The partial victory of Gen. Petraeus’s $199,999 pay cut

by David Alm on July 19, 2013

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It’s said that the politics in academia are so vicious precisely because the stakes are so low. But sometimes, the stakes are very, very high.

To wit: When the New York Times reported in April that the former CIA director, David Petraeus, had been hired by CUNY to teach a single course in the university’s prestigious Macaulay Honors College, backlash was imminent. It wasn’t just because General Petraeus is a divisive figure, perceived by some as a hero, by others as a war monger, and by others as morally bankrupt on account of his extramarital affair with his biographer, Paula Broadwell. It was because, as Gawker announced, he would be paid $200,000 for the job.

To put that salary in perspective: A typical CUNY adjunct professor, which is exactly what Petraeus was going to be, earns about $3,000 per course, per semester. Over time, that figure goes up, but very slowly. And outside of a select few cases, it never leaves the realm of four figures.  That Petraeus was going to be paid almost 70 times what his “colleagues” earn generated a lot of ire within the halls of CUNY and beyond.

The reaction from the university’s union, the Professional Staff Congress, was swift, led in part by Samir Chopra, a philosophy professor at CUNY. Thanks to Chopra’s efforts, along with those of many other members of the academic community, Petraeus proposed a solution: to have his salary reduced to $1.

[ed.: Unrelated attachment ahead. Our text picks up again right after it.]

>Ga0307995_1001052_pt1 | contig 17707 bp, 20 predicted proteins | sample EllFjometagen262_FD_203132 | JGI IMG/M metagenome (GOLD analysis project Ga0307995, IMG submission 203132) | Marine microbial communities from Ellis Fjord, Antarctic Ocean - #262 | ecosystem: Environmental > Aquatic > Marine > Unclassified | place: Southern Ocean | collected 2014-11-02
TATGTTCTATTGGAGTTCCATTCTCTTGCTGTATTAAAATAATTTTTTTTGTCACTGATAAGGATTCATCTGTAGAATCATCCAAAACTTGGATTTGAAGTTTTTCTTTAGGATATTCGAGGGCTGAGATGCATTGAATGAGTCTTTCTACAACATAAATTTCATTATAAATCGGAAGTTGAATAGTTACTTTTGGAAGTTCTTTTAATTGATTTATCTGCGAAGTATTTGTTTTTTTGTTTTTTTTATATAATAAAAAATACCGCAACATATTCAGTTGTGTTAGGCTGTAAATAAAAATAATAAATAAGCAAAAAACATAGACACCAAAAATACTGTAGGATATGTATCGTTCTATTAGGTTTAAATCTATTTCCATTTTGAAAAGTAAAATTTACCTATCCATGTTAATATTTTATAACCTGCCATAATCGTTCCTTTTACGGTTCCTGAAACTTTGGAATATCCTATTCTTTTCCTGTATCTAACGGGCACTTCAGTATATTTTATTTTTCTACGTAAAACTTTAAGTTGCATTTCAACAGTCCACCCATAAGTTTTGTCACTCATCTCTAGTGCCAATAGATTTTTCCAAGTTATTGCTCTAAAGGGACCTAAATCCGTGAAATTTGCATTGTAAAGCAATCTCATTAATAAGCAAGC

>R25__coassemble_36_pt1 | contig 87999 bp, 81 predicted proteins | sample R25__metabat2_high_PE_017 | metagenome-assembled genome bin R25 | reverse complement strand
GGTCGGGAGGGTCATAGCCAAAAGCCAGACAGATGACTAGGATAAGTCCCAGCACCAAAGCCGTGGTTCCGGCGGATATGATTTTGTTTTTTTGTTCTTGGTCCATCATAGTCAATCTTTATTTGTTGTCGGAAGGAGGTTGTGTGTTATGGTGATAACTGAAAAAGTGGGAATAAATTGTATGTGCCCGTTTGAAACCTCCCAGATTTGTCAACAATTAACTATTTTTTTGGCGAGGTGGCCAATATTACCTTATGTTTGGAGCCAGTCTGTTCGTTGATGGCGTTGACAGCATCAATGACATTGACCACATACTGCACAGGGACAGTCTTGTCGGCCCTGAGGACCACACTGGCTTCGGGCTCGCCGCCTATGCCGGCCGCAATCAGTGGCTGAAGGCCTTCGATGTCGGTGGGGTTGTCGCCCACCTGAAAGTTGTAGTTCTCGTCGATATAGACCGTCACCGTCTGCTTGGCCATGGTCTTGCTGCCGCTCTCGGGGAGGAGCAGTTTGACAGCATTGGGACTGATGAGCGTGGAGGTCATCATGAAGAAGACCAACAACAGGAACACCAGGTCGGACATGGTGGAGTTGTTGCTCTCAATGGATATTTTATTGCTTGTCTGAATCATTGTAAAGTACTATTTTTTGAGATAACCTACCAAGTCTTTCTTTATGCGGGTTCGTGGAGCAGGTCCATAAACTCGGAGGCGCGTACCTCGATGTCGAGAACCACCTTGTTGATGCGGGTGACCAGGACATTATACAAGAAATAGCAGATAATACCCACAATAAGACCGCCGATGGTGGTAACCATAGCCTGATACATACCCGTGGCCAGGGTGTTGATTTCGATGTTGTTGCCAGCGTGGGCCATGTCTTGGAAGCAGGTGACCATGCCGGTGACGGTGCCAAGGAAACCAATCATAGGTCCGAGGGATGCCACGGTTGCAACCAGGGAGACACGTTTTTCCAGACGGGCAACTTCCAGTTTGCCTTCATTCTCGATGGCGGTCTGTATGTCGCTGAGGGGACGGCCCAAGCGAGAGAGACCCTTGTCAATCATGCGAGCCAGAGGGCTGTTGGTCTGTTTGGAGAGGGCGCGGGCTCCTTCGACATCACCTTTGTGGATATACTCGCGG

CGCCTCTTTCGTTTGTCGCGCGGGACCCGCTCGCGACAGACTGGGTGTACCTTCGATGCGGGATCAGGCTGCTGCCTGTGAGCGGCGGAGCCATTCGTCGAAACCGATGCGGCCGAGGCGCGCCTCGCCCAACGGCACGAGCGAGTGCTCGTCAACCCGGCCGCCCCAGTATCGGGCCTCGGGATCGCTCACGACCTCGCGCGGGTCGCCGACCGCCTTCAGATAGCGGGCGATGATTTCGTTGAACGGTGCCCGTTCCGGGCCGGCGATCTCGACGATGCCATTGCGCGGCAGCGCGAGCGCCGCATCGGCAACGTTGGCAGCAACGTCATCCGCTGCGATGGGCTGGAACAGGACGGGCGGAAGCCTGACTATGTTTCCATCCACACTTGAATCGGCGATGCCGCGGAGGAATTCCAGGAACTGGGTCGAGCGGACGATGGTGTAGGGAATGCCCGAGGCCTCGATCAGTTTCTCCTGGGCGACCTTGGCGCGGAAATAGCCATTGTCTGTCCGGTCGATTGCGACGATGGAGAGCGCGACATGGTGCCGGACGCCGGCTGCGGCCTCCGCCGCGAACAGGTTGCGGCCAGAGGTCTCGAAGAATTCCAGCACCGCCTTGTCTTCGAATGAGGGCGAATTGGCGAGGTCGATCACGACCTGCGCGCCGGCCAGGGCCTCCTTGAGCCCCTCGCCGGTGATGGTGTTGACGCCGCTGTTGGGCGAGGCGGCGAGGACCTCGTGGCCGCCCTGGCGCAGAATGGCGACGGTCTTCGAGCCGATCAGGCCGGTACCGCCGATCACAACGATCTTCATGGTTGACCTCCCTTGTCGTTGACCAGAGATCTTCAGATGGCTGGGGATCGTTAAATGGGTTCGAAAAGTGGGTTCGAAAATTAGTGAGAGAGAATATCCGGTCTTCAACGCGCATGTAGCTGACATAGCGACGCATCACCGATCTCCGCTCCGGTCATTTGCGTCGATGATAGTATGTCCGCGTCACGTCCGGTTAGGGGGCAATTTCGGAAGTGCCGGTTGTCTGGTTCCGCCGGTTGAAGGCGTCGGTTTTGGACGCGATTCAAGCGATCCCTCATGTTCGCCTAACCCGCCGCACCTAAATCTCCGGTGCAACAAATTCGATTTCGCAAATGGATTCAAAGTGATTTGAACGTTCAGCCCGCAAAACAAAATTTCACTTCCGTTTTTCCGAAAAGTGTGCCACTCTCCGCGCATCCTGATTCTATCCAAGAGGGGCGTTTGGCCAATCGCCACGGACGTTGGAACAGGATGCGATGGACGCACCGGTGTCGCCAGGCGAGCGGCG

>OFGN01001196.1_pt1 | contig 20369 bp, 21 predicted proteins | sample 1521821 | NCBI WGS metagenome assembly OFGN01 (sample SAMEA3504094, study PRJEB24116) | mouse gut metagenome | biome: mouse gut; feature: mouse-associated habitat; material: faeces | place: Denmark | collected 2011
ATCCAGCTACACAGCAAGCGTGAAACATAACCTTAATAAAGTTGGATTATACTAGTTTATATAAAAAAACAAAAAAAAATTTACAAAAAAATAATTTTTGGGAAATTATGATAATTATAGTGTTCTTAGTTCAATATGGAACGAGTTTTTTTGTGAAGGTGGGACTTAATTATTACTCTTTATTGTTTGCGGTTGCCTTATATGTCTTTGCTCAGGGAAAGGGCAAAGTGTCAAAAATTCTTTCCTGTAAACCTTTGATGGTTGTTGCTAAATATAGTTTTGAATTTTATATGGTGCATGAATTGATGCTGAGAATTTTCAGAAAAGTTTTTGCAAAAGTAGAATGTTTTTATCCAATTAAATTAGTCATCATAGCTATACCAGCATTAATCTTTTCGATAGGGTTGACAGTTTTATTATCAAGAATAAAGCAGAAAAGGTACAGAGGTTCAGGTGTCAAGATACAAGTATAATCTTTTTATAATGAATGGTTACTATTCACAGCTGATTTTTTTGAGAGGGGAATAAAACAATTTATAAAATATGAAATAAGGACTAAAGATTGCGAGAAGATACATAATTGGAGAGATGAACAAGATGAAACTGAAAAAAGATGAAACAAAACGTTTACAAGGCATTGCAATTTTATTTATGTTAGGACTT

Cary Nelson, a professor of English at the University of Illinois, pointed out that when someone like Petraeus is paid that much money to teach a course, it destroys the sense of community that should be at the heart of any college. Ironically, Petraeus himself said that he chose CUNY because of the diversity of its student body. Never mind the fact that many of the Macaulay students are often at CUNY for financial reasons. Admission to the honors program entitles a Macaulay student to free tuition, free room in the CUNY dorm, a laptop, and a travel stipend — perks they will never find at Columbia or NYU.

Chopra considers the outcome a “partial victory,” and I agree. No one should be paid six figures to teach one course at a college whose faculty is 80% adjunct, whose students have to work full-time jobs while taking a full course load if they hope to graduate in four years, and whose job is not merely to impart knowledge (which surely Petraeus can do; he has a PhD from Princeton, after all), but to embody the ethical values being discussed in the classrooms and hallways. If a student knows that one professor is earning a corporate lawyer’s salary for about five hours of work per week (including time outside the classroom), while her other professors are making as little as $3,000, how is she supposed to develop an appreciation for knowledge in its own right? The focus of any college should be on education, not celebrity.

But like Chopra says, it is only a partial victory. A full victory, in my view and I believe in the eyes of my colleagues at CUNY, would be a sign of contrition on the part of the university. Any academic administration that thinks it’s OK to offer someone $200,000 to teach a three-hour course only feeds the culture of entitlement that allows salaries like that to exist in the first place.

It’s telling that it was Petraeus himself, and not CUNY, who proposed the $1 solution. Presumably, the school wouldn’t have — and there’s no indication that something like this won’t happen again. And if the celebrity adjunct isn’t as high profile as Petraeus, it could easily be overlooked.

 

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